Book launch of The Emergence of Globalism: Visions of World Order in Britain and the United States, 1939-1950.
Speakers: Dr Or Rosenboim (City, University of London) Dr Marc-William Palen (University of Exeter)
30 January 2018.
The launch of the Centre for Modern History took place at City, University of London on 30 January 2018. The key-note speakers Or Rosenboim (City, University of London) and Marc-William Palen (University of Exeter) focused on the theme of 'Globalism in History and Politics'. Dr Palen focused on the re-emergence of anti-globalism and conspiracy of free trade, comparing and contrasting the ways in which trade protectionism of the late nineteenth and early twentieth century re-emerged more recently, and how protectionism in the economic sphere of global politics – often in the form of economic nationalism – transferred into and often transformed the politics of anti-globalism.
Expanding upon these themes and questions, Dr Rosenboim drew attention to the wider role of globalism and connectivity in modern history. Dr Rosenboim explored the intellectual history of globalism in mid-twentieth century American and British political thought and discussed these findings with respect to her widely acclaimed book, The Emergence of Globalism: Visions of World Order in Britain and the United States, 1939–1950 (Princeton, 2017), scrutinising and contextualising the current age of globalisation, globalist ideologies and global politics. A lively discussion was followed by a wine reception.
Losing Pravda: Ethics and the Press in Post-Truth Russia.
Speakers: Dr Natalia Roudakova (University of Birmingham), Dr Dina Feinberg (City), Dr James Rodgers (City, University of London)
In February, the Centre for Modern History hosted a talk on the new book by Dr Natalia Roudakova, Losing Pravda: Ethics and the Press in Post-Truth Russia (Cambridge). Dr Roudakova (University of Rotterdam) discussed the state of journalism in Russia, from the Soviet era to our days, arguing that cynicism was the zeitgeist of the post-Soviet society, similar to Weimar Germany. Both periods were characterised, for her, by a feeling of ‘unending crisis’. She presented the audience with examples from the Russian press as well as from television shows, such as ‘Lenin as a Mushroom’ (1991), which is a Soviet ‘stiob’, a cynical mockery of social and political order. The joke is powerful, she suggested, because it is elusive and open to interpretation. Dr James Rodgers (Journalism) Dr Dina Fainberg (History) led the discussion after the talk, which was followed by a wine reception and the inauguration of the History Lightbox Exhibition.
Radicals and Reformers: History Lightbox Exhibition at the City University Pavilion
In Spring 2018, the Centre for Modern History curated an exhibition on the ‘Radicals & Reformers’ of the historical surroundings of City, University of London. The exhibition focused on the history of local charity and philanthropic organizations, on the foundation of the Labour Party in Clerkenwell in 1900, on the transnational history of NGOs in the neighbourhood, and on Mary Wollstonecraft, a local radical thinker and famous feminist. The exhibition celebrated the foundation of the Centre for Modern History, and the forthcoming launch of the new BA degree in History at City.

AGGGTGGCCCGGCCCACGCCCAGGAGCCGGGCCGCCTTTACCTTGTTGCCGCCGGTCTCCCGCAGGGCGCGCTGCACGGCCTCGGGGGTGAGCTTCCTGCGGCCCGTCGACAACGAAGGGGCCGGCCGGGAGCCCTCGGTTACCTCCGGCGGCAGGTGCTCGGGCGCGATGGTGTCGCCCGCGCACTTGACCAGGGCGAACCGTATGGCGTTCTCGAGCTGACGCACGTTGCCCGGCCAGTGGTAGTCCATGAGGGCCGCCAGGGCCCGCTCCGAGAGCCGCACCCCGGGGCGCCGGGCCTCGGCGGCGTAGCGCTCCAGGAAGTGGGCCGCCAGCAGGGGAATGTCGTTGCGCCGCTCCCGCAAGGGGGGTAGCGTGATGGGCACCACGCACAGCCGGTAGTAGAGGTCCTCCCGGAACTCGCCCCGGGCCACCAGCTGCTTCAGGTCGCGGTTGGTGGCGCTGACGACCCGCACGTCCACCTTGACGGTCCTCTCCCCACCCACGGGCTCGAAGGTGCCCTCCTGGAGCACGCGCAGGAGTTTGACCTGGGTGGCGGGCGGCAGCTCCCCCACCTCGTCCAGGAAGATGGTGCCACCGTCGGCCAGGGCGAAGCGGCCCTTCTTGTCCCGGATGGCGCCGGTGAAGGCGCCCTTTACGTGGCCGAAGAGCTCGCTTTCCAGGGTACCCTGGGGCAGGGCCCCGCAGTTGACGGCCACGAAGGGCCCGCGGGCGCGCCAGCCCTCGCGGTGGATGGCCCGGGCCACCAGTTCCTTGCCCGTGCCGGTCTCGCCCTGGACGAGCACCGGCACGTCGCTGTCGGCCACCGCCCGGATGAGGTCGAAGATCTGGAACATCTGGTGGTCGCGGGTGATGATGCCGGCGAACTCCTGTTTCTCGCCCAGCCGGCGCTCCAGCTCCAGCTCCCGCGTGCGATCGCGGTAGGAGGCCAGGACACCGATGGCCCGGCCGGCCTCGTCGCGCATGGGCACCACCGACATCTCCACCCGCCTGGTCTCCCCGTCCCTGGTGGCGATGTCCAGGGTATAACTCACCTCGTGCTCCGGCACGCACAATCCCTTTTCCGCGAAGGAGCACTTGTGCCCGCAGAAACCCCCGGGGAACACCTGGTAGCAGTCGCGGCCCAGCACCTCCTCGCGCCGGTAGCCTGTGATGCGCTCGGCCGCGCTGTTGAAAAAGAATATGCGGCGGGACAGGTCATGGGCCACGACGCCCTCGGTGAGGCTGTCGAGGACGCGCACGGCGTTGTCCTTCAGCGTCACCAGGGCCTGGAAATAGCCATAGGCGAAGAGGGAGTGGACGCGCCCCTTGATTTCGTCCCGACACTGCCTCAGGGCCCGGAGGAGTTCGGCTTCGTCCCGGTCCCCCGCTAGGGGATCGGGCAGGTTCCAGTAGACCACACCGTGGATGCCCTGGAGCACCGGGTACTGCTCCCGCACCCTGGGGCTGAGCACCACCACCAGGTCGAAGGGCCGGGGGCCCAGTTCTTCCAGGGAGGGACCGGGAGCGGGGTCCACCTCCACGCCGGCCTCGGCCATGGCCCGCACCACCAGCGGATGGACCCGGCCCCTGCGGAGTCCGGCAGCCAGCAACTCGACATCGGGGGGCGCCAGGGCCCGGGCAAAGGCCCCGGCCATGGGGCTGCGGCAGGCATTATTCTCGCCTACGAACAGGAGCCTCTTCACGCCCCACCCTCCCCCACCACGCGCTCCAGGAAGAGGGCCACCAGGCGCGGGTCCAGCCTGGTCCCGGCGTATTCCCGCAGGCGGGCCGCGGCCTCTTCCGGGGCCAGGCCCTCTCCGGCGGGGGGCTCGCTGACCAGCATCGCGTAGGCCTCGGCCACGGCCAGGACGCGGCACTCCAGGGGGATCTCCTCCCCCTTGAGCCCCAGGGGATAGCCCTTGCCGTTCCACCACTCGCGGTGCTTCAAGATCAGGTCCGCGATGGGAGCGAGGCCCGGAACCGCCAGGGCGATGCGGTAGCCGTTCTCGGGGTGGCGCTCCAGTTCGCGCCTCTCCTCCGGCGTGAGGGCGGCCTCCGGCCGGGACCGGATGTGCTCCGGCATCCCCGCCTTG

War in the Nazi Imagination
Speaker: Professor Sir Richard J. Evans
2 October 2018
‘War in the Nazi Imagination’, Professor Sir Richard J. Evans, 2 October 2018. This lecture explores the ways in which Hitler and the Nazis imagined a future war. It would be heroic and victorious, and all Germans would take part in it in one way or another. Warfare was the means by which they would survive and triumph in the Darwinian struggle of races for supremacy. The Nazi vision of war, expressed in visual and verbal imaginings, was a vision of war without limit and without end. It would demand sacrifice and dedication but without it the 'Aryan' race would perish. Richard J Evans is Provost of Gresham College, London, and Visiting Professor of History at Birkbeck, University of London. He is the author of numerous books on modern German and European history, including, most recently, The Third Reich in History and Memory, and The Pursuit of Power: Europe 1815-1914. His biography of Eric Hobsbawm, was published by Little, Brown in 2019.
Democracy in Exile: Hans Speier and the Rise of the Defense Intellectual.
Speaker: Dr Daniel Bessner (Assistant Professor in the Hentry M Jackson School of International Studies at the University of Washington)
Comments: Prof. Inderjeet Parmar, (City, University of London)
Chair: Dr Or Rosenboim, (City, University of London)
22 October 2018
One of the major institutional innovations in U.S. foreign policy-making since 1945 has been the rise of a network of think tanks and academic centers connected to government decision-makers termed the “military-intellectual complex.” This talk explores the intellectual trajectory of Hans Speier, the founding head of the RAND Corporation’s Social Science Division, in order to explore why intellectuals joined and built the national security state. It argues that the interwar crisis of European democracy compelled many social scientists to conclude that the public could not be trusted to make correct political decisions. Intellectuals like Speier therefore worked to establish institutions like RAND, which stood outside the traditional democratic process and enabled scholars to offer advice to decision-makers without paying attention to public opinion.